Friday, August 13, 2010

There is this thing about tea...

I seem to have skipped a day or two of writing, but I have spent 12 hours on a bus each day, one traveling from Gangjin to Ulsan, and the other from Ulsan to Deagu, with only a bit of time off the bus to see things. By the time I got to the hotel each night I wanted nothing to do with my computer, or sitting. We started the day in the usual breakfast place and on my way back to the motel to get check out, I stopped at the mini mart to get an iced coffee and a yogurt. There was this girl that worked there that was kind of shy. During my whole week stay she seemed to want to converse in English, and was embarrassed to do so, despite trying to start a conversation and holding back. I am presuming that I sounded the same way with her. I wondered if she would wonder where I disappeared to. I never did say goodbye.
On the way from Gangjin we visited the studio of Min Young-ki, considered a master tea-bowl artist, though not a national treasure. He served us tea and rice cakes, talked to us about the essence of his job as an artist. It has been a life long quest to create the perfect tea bowl, equivalent in status to the important archeological/historical ones. His teacher has taught him that it has to come completely from heart and soul joined, as it it was from God. He works hard at trying to arrive at that, and has not had it happen yet. He continues to practice and maybe one day...What was interesting about this is that he showed us a 500 old bowl, and passed it around for us to experience. I have held bowls that were old before, but there was something special about this one. Maybe it was the moment.
We also went to the Clay Arch museum, a museum dedicated to Architectural Ceramics. This was one of my favorite places so far. There was sculpture all around the grounds, a residency hall and dormitories, a studio for community learning, and a very nice museum. The exhibition of Nino Caruso's work was incredible.
The time on the bus on Thursday was so long and getting a bit testy that at 7PM with an hour to go a few of us decided to fix it with an impromptu happy hour on the bus. We sampled soju from North Korea (fire water) and the old standard Maple soju we had been drinking all along. We broke out dried fish and sesame cookies. We also got increasingly antsy to be off that bus despite the libations.
When we got to Ulsan and shed that damn bus, Kim and I headed out to eat. We were ravished! The only problem was that as we walked and saw all these wonderful restaurants, we couldn't read Korean, so we couldn't read the menu. We limited our choices to pictures and ended up in a Japanese place with sticky tables, almost no lighting and lots of smoke, but it had pictures and people in it. If I was of better mind I may have run for the hills, but I was tired, hungry and adventurous after having no exercise all day. So we stayed, dined on Udon, Asparagus tempura, and some sinewy gamey overcooked meat on a stick and beer (lots of it) to wash it all down. We stumbled back to the hotel, giggling like little school girls, stopping to get water and more soju (mistake) where we continued to drink well into the night.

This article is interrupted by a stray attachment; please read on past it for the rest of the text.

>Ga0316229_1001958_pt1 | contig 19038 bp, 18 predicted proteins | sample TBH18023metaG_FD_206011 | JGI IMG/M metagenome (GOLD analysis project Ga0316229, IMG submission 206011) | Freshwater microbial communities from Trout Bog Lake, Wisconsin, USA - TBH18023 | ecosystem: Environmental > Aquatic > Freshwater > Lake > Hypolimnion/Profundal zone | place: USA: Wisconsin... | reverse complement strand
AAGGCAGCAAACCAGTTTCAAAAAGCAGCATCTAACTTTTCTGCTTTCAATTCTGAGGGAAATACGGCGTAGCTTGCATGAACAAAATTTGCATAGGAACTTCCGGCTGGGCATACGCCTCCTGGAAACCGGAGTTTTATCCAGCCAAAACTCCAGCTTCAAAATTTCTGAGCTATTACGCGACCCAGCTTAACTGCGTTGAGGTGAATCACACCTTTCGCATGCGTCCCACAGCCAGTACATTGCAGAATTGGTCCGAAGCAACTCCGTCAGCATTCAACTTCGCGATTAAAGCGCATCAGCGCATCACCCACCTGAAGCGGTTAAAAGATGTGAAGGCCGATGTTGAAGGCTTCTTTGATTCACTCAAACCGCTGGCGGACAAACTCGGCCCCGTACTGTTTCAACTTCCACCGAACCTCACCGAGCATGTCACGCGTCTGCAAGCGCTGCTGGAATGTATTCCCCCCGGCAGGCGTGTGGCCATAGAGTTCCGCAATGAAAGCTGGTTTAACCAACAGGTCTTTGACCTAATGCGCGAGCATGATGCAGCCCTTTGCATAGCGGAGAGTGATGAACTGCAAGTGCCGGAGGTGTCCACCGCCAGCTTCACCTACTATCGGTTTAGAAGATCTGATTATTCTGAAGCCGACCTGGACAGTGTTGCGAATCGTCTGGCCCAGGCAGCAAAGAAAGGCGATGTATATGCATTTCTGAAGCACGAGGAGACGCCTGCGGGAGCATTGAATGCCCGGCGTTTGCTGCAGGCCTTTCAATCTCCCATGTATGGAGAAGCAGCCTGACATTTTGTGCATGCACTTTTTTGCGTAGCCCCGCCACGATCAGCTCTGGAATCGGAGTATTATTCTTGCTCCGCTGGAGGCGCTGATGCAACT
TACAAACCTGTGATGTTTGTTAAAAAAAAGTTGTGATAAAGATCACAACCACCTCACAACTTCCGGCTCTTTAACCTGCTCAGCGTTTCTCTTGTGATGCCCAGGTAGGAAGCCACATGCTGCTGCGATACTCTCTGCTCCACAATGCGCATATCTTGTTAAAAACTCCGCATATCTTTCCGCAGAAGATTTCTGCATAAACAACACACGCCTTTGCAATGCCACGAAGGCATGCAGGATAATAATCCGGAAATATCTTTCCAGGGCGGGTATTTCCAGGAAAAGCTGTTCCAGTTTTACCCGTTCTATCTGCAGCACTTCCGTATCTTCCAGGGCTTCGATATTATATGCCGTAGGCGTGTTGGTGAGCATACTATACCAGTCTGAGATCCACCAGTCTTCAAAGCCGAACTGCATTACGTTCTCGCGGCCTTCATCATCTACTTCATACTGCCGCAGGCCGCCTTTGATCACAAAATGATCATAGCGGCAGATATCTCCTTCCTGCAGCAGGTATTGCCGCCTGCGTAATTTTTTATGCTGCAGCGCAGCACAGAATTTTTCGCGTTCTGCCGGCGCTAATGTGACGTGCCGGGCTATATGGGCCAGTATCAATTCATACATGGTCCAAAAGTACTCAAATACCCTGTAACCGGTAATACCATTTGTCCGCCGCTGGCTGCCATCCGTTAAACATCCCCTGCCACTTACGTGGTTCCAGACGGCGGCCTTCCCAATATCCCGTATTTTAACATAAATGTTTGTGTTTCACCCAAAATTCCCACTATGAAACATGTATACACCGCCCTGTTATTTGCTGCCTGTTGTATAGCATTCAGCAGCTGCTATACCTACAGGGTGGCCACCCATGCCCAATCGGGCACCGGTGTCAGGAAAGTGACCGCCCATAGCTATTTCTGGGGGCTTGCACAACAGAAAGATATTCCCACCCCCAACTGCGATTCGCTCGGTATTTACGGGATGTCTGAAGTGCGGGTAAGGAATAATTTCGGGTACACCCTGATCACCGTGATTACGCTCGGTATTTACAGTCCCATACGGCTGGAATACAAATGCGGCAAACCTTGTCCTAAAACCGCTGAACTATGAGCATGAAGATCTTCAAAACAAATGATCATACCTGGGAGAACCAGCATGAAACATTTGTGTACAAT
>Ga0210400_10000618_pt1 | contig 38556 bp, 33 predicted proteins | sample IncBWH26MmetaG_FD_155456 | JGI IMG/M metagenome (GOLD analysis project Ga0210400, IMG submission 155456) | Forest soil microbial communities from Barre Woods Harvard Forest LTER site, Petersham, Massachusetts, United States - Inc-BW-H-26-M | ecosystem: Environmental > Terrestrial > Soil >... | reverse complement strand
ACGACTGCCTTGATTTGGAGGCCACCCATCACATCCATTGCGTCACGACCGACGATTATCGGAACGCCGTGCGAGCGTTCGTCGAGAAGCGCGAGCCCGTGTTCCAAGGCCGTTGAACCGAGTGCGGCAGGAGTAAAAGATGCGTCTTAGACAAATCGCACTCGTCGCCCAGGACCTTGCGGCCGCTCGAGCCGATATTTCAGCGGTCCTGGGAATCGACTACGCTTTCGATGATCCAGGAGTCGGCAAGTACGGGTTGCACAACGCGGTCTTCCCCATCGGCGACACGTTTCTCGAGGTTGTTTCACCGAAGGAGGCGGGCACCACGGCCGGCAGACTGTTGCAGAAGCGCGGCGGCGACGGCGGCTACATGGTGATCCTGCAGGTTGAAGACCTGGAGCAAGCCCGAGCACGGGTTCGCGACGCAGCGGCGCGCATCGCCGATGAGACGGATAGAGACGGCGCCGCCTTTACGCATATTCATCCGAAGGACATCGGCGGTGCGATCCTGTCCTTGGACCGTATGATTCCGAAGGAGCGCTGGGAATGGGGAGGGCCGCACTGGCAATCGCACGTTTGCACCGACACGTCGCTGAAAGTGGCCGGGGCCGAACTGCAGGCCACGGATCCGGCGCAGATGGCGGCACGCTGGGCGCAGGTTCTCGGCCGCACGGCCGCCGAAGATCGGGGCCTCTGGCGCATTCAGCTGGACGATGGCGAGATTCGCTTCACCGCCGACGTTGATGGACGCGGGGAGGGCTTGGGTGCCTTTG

I now have to admit, that you would not have wanted me to write that night, and yesterday, though I started this post in the evening I was in no condition to write. I woke up so hungover (Kenny think Ouzo) that I could hardly stand up without the room spinning. Not what you want to get back on a bus. I was miserable. To make matters worse, I had left the advil right were I would not forget to pack it, yes, back in NY. (The group found me some).
I continue to be amazed at how this culture is so attached to the earth. Everywhere you go you see rice, vegetable gardens, orchards and clay. Every river seems to have as many people fishing as there are cranes. The people are tied to their ceramics heritage and proud of it. They truly celebrate the earth.
We visited an Ongi village where we spent some time exploring the history of Ongi as well as watching a demonstration of how coil Ongi is made. After which we drew on some tiles that will be fire and used as part of a mosaic in the Ongi museum. Its funny to think that I have made my mark on this place, even in such a small and trivial way. After this stop we headed out to a barley restaurant. The owner was a potter and made a great deal of the service ware. This is a place your dad would have loved. As her husband is a sculpture and built the structure out of clay, furnished the place with tree slabs, and installed a sculpture garden outside. There was a cool tile installation outside on one of the facades.
To get to this place the bus had to travel down a road as wide as my driveway with steep drop-offs on both sides, it was a nail-biter to say the least, but not the only one of the day. After lunch we headed up into the mountains to see Park jong il, a potter of note. The route there was not meant for a car much less a bus. It was a concrete road that climbed a mountainside. There were places where the houses were within inches of being clipped and finally, on the last turn we were completely stuck. Park jong il and his wife came down and ferried us up by car the rest of the way. We arrived to Lotus Blossom tea and potatoes as well as a great deal of wares to look at. After buying a few teabowls I headed down the mountain on foot to the bus, which was turned around and parked off the road, ready to go. We arrived in Deagu around 8PM to rainy weather. We headed to dinner at a BBQ place before calling it a night.
Today's adventure? I am still digesting, you will hopefully have it tomorrow.

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